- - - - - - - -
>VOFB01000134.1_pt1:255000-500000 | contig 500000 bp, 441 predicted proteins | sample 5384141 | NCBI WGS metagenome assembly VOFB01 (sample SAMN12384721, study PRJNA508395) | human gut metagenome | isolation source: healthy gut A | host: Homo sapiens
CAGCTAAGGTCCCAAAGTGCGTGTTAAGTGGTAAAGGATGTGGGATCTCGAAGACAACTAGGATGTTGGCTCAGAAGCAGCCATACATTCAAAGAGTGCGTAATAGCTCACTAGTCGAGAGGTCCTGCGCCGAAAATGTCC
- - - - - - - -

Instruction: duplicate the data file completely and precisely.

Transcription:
>VOFB01000134.1_pt1:255000-500000 | contig 500000 bp, 441 predicted proteins | sample 5384141 | NCBI WGS metagenome assembly VOFB01 (sample SAMN12384721, study PRJNA508395) | human gut metagenome | isolation source: healthy gut A | host: Homo sapiens
CAGCTAAGGTCCCAAAGTGCGTGTTAAGTGGTAAAGGATGTGGGATCTCGAAGACAACTAGGATGTTGGCTCAGAAGCAGCCATACATTCAAAGAGTGCGTAATAGCTCACTAGTCGAGAGGTCCTGCGCCGAAAATGTCC